I have a number of time sensitive, embargoed pieces of information that I need to distribute over the Internet and have received at a precise time. I'm currently dealing with the problem by uploading to a shared Box.com folder at the time we wish to release, but since the data is large (100-200mb) and the receivers have varying levels of Internet access (from none to 1gbps+), this means that some people receive it hours later than our embargo time.

I have considered uploading the info early, but encrypted and emailing out the key at the last minute, but since not everyone has always-on Internet, that doesn't quite solve the problem (and getting to Internet access isn't always possible). Similarly, the volume of people receiving precludes a teleconference or similar where the password is given out (not to mention that sometime the data needs to be released at midnight).

Is there a method I can use to set up an encrypted archive on a time-release? Complicating matters; is there a method I can use that is relatively straightforward for non-technical users to set up on their own machines?

I'm wondering if there's a way to do this easily and relatively cheaply with trusted hardware, such as RSA tokens we can distribute, but not being able to necessarily trust the machines is a sticking point.

I only need granularity down to about the half-hour - this isn't financal market moving stuff.

2 Answers 2


Unfortunately (for you), computers are deterministic systems. What a computer can compute, it can compute -- and it can do so at a speed which depends quite heavily on the computer model. This means that you cannot enforce an exact timing without external events: without extra input, a computer is an isolated system and can reach any computable conclusion from the available data at a speed which will depend, roughly, on its price.

So you need a reliable clock somewhere in your system. When you envision publishing a decryption password, then you are the clock. Using encryption is a good idea since encryption concentrates secrets: instead of having to deal with 100 megabytes of data, you just have to publish a small size value (the decryption key), which can be small enough to be typed manually by a human or even uttered over a phone call.

At that point, you have a choice, which is where the clock is:

  • The clock could be in the physical hands of each customer. This calls for a tamper-resistant device which can store a key, includes a clock, and can perform some computations over both. This page pretends that the "VaultIC" line of USB tokens includes a real-time clock and can implement the TOTP generator for time-based passwords, so it has the needed potential. Some specific on-board programming would still be needed, though, to match your needs.

  • The clock is not in the physical hands of each customer. Instead, they must contact someone (e.g. you) (or be contacted) at the publication time. There are various ways to convey information in our modern world: Internet-based (Web, emails...), phone calls, SMS, radio... The idea here is that if customers cannot be expected to always have Internet access at the right time, they must have a link with the external world. If one of your customers is a Buddhist monk who lives as an hermit in a cave on the flank of an Himalayan mountain and goes to the nearest village only once a month, then that customer will be hard to reach; but, similarly, it does not matter much that he gets the embargoed information immediately since he does not have any contact with anybody -- such information is useless to him until his next contact with civilization.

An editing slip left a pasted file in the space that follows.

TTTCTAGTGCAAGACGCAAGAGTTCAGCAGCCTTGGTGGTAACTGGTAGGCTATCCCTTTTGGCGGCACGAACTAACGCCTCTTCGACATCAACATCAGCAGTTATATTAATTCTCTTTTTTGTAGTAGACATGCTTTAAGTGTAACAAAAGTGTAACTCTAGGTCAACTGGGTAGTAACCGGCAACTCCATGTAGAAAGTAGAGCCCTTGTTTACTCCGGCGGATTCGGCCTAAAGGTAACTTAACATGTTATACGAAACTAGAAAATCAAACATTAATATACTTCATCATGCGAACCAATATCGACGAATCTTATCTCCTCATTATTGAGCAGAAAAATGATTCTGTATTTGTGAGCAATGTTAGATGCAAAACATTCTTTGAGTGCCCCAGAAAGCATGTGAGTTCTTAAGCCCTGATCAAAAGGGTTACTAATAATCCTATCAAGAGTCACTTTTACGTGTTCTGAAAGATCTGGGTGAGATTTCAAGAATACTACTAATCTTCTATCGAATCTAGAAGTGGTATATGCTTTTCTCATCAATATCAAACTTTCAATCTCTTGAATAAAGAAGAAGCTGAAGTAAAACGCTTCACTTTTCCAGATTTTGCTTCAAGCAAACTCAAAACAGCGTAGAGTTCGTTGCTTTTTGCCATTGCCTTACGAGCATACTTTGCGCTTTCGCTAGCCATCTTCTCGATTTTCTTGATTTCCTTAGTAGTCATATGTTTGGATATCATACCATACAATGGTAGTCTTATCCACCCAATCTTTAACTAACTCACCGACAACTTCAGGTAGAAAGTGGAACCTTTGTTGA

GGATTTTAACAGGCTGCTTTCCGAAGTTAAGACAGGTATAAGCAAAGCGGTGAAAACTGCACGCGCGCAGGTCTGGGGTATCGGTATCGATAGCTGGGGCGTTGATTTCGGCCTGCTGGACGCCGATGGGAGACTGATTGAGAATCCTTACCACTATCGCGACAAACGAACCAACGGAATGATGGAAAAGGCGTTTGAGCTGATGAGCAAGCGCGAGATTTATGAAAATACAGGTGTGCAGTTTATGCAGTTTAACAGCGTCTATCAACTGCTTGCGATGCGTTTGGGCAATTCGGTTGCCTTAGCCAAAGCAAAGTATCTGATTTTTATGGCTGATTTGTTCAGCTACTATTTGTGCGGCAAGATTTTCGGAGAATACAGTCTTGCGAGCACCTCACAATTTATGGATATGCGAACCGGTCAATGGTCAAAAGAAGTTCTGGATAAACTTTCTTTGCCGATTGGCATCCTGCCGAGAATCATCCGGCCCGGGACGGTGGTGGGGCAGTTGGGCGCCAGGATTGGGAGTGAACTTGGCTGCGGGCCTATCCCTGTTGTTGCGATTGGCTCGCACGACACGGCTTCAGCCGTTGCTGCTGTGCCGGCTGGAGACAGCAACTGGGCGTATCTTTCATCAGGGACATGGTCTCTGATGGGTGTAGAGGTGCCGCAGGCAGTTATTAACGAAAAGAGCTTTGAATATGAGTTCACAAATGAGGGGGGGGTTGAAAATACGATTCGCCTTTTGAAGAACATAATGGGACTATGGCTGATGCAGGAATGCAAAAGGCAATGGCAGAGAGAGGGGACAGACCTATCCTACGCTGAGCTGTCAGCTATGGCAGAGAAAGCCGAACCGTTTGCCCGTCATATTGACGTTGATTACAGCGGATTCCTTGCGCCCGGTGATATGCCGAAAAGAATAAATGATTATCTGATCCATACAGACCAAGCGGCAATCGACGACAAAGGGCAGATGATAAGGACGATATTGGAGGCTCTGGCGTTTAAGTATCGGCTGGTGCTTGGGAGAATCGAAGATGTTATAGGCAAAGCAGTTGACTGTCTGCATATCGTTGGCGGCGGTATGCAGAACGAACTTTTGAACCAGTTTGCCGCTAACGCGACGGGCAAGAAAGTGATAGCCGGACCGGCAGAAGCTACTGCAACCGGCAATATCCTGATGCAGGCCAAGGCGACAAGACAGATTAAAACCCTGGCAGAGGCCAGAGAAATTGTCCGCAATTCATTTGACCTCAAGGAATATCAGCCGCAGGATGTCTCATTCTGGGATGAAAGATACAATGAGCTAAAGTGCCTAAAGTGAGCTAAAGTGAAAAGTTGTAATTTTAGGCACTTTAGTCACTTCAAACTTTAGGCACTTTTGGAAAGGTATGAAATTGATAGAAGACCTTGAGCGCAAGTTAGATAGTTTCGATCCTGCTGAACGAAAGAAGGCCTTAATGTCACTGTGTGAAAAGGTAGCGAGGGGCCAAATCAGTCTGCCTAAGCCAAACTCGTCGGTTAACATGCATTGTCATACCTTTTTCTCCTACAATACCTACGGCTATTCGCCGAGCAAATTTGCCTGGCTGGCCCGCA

Publishing the decryption password on your Web site and sending it by email to the customers and sending it by SMS to the customers, ought to be sufficient. Customers who cannot be reached by any of these means are decidedly away from the connected World, and therefore can wait.

  • VaultIC looks like the sort of thing I'm after; SMS is tricky because reliably sending SMS internationally (which is where a lot of the out of contact people are) is a tricky issue. I hadn't heard of VaultIC before today, but it looks very promising.
    – Bob Watson
    Commented Feb 10, 2013 at 4:16

Not without internet access and even then, not really securely. Any local time on a computer could be changed, so it would have to be a cryptographically signed central time server, but even then, this falls in to the realm of DRM rather than encryption and is inherently weak unless you don't release the key until the given time. Simply put, you need to do it by distributing the key in some manner. Doing a time based key release is always going to be tricky, but there isn't really any other way to deal with it other than not releasing until the time and then distributing as quickly as possible, possibly through different channels for different individuals.

You might be able to work a hardware system that has a tamper resistant internal clock, but the logistics of that are going to be even trickier and more expensive.

  • SecurID tokens aren't out of the question - the tricky part is how to arrange the files/crypto to only work with keys generated after a certain time.
    – Bob Watson
    Commented Feb 10, 2013 at 2:38
  • SecurID wouldn't be all that secure because while you could require them to enter the current code, it lacks the faculties to time protect the key release. You could write a program that required a code after a given point to be entered, but that program would only really be able to obscure the key. Alternativly, I guess you could forward generate a number of codes and encrypt the key with each of those codes as a password, which would give a limited time to access the key, but it would also simplify offline attacks significantly as there would only be 100,000,000 possible keys. Commented Feb 11, 2013 at 13:49

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